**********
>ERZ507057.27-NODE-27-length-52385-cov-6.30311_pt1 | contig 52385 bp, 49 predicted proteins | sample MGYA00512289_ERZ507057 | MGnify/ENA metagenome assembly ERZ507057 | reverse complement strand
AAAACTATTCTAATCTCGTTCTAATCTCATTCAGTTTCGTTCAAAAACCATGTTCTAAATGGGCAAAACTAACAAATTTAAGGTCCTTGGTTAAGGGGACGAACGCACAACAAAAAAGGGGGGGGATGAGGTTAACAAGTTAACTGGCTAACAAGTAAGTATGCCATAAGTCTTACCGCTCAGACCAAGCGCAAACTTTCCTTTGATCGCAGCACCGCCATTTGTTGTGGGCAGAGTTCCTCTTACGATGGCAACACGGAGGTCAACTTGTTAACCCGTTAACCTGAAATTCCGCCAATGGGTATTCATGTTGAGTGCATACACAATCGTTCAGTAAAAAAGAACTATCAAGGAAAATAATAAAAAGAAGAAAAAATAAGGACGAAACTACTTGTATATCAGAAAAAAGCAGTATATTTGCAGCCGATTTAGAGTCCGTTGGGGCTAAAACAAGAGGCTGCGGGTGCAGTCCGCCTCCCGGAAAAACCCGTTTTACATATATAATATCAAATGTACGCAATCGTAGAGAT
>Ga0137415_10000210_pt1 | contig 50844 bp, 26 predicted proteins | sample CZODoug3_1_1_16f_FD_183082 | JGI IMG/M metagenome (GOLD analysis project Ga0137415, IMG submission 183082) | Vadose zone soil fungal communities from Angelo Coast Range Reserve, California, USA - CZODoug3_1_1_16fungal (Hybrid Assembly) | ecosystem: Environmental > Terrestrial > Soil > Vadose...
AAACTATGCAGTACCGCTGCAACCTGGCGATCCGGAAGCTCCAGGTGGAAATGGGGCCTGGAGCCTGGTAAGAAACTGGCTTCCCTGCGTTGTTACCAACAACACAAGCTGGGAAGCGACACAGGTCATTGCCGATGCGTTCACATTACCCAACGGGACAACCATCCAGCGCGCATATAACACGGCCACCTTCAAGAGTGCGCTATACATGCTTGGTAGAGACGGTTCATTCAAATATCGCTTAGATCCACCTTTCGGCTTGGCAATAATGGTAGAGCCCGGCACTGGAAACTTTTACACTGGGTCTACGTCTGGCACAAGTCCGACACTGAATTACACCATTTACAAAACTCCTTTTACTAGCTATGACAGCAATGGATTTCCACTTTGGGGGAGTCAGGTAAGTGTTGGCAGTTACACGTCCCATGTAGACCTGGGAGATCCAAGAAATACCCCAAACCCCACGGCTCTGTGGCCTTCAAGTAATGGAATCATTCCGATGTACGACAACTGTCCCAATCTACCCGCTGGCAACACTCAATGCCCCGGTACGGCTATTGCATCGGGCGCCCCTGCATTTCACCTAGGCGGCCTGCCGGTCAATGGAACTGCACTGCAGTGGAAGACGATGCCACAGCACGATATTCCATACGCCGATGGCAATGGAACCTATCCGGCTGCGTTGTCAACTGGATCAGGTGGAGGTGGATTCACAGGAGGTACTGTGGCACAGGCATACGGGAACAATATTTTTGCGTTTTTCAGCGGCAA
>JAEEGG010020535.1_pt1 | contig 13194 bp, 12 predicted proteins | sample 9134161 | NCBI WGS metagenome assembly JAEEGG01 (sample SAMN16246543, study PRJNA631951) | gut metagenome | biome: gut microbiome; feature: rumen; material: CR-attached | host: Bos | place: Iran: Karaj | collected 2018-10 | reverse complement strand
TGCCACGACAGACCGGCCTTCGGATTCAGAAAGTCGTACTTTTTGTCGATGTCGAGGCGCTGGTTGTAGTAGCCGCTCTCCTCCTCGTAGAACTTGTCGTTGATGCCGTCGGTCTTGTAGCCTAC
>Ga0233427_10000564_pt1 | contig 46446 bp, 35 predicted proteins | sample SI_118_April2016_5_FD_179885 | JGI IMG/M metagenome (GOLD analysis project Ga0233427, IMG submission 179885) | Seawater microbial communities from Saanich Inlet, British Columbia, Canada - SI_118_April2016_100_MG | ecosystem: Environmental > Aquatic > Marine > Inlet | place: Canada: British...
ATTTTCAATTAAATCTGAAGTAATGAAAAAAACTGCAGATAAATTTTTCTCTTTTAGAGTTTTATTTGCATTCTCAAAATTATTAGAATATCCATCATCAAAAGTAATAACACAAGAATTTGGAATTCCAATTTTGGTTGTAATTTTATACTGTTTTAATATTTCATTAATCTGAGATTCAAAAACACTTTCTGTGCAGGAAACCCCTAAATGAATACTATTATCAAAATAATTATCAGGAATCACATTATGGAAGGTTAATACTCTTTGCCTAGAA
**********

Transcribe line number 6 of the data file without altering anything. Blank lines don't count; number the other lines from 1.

TGCCACGACAGACCGGCCTTCGGATTCAGAAAGTCGTACTTTTTGTCGATGTCGAGGCGCTGGTTGTAGTAGCCGCTCTCCTCCTCGTAGAACTTGTCGTTGATGCCGTCGGTCTTGTAGCCTAC